While the Novus Ordo talks of the sins being taken away, the Traditional Rite not only covers the same, but also talks about the bonds of those sins being loosed in the Secret. Why are those chains broken, because now that our sins have been cleansed, God's wrath is no longer set against us! This is again the problem the Novus Ordo continually has in it's prayer over the gifts, while it covers the expiatory work of Christ (taking away sins), it does not mention the cause of that effect, the propitiatory work of Christ (our bonds being loosed.) If those sins have been forgiven, then God remembers them no more, and His wraths against those sins are appeased. By choosing not to cover this aspect, one does not really talk about the very personal nature of God and the fact that we are accountable to Him for our sins, again, an aspect of negative theology, which, in the Novus Ordo has taken on a totally negative opinion rather than the true sense of negative as in negating sin. Here again this is stressed in the second secret for Passiontide in petition for protection against the enemies of the Church.
Now let us move on towards the Prefaces. The reader will notice that during Lent, I did not cover the Prefaces, that being because the Preface of Lent was the standard being used for both. (The Novus Ordo has numerous optional prefaces, so for the sake of consistency I used one.) Now that we are Passion Sunday, for the Traditional Rite, the Preface of the Holy Cross is used. For the Novus Ordo, the Preface of the Power of the Cross is used.
A blurring of the facts again occurs in the Novus Ordo. While the Preface of the Holy Cross mentions why the Cross itself was necessary (that whence death came thence also life might arise again), the Novus Ordo does not mention this. This again points to the exactness of the Traditional Rite, and the banality and ambiguity of the Novus Ordo. Nothing is false in either preface, yet one is far more exact. As Catholics with a legitimate choice for where to attend Mass, do we want the entire faith, or the watered down version, in effect a "Catholicism-lite," if even that? The differences are not too substantial in the remaining prayers, so they will only be listed for one to compare for themselves.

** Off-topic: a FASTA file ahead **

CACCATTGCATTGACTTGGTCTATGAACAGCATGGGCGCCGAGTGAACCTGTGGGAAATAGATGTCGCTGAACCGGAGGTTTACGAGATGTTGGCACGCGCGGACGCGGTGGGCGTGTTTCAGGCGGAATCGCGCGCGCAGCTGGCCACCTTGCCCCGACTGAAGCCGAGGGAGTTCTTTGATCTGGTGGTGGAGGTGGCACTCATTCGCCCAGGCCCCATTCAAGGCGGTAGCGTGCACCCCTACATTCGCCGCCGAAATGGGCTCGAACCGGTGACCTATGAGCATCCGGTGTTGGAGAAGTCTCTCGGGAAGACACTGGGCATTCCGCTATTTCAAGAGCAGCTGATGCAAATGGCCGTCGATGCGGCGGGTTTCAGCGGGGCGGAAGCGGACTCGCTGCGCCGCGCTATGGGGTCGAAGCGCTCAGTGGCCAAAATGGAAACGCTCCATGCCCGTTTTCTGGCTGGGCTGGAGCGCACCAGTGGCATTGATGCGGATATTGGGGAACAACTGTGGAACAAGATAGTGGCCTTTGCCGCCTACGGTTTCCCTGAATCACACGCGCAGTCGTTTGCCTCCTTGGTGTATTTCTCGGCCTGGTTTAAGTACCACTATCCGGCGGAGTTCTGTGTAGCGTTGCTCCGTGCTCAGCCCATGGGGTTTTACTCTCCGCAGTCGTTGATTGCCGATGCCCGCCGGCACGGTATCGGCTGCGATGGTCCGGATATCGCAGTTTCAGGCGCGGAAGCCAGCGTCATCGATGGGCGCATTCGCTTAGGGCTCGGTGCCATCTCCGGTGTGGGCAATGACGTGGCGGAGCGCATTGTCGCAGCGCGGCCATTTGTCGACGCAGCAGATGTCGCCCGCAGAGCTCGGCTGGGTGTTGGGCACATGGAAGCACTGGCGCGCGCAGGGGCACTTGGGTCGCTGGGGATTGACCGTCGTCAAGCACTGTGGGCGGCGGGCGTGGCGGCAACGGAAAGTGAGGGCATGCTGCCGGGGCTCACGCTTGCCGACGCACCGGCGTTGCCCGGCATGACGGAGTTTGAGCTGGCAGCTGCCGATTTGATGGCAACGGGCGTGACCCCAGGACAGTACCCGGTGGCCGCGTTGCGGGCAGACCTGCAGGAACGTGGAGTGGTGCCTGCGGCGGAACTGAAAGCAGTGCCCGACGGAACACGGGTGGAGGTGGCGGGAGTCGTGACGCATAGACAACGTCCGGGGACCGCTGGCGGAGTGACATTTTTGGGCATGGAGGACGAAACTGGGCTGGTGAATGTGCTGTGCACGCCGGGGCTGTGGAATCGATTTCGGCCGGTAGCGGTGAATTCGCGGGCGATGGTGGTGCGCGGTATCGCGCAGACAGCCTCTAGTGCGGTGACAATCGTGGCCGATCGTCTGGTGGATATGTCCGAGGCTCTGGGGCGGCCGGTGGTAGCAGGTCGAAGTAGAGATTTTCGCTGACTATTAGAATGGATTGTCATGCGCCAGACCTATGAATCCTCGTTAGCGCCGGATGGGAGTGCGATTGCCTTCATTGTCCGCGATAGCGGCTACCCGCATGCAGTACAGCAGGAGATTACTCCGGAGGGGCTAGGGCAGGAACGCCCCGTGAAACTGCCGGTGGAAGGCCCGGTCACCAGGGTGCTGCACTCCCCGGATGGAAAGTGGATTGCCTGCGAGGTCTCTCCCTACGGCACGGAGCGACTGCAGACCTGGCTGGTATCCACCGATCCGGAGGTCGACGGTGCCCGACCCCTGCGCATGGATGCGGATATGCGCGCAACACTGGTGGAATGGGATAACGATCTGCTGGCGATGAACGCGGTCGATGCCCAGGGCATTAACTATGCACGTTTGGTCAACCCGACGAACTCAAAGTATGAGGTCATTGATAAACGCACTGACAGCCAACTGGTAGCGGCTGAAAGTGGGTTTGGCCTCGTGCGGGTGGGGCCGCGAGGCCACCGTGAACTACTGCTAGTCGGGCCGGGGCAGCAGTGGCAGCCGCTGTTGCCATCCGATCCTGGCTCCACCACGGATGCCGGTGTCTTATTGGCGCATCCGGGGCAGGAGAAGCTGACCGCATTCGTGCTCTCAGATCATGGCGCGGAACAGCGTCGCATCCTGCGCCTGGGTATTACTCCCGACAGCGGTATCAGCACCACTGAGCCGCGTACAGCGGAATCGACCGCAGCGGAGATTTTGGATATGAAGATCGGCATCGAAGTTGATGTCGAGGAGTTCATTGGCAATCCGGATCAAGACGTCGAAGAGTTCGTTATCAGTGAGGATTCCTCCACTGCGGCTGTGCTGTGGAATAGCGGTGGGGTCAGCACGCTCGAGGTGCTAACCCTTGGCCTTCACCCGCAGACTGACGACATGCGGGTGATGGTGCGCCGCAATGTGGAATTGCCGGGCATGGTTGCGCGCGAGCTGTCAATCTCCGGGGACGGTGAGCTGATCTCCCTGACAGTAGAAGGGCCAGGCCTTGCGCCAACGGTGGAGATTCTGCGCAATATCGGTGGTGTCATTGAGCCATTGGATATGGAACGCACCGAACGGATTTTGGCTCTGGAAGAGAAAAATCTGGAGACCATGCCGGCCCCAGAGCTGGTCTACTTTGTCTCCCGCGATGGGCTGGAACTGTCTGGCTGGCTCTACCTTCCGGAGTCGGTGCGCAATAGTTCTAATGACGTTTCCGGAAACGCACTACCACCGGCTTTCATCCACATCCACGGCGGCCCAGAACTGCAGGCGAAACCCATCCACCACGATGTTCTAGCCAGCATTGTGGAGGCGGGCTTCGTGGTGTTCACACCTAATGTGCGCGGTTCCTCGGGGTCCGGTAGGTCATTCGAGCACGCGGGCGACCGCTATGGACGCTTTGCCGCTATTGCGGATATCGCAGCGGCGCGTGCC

In conclusion, for the readings of Passion Sunday, we see that little changes have huge impact. An omission in one area can either change, or make useless the lesson being imparted by a text. The texts in question in both liturgies talk about the superiority of the New Covenant to the Old Way, yet thanks to the options, if the options are employed, one does not really get that impression. This again leaves whether or not the Mass is reverent and has any meaning solely in the arbitrary hands of the priest who can decide to omit or not omit. Are we willing to take that risk? Since cutting corners has become so popular in these times, how many will see the difference? While it might be saving a minute or two overall, in truth by not omitting those pertinent passages it could be saving many souls. Whereas in the Traditional Latin Mass there are no options and everything is according to the Rubrics established, in the Novus Ordo its left to the discretion of the celebrant. No consistency there. Think about it. Would you rather have the quick and the superficial, or what is consistent and full of spiritual substance?
NEXT: Comparing the Propers of Lent: Palm Sunday
vol 15, no. 91
Lex Orandi, Lex Credendi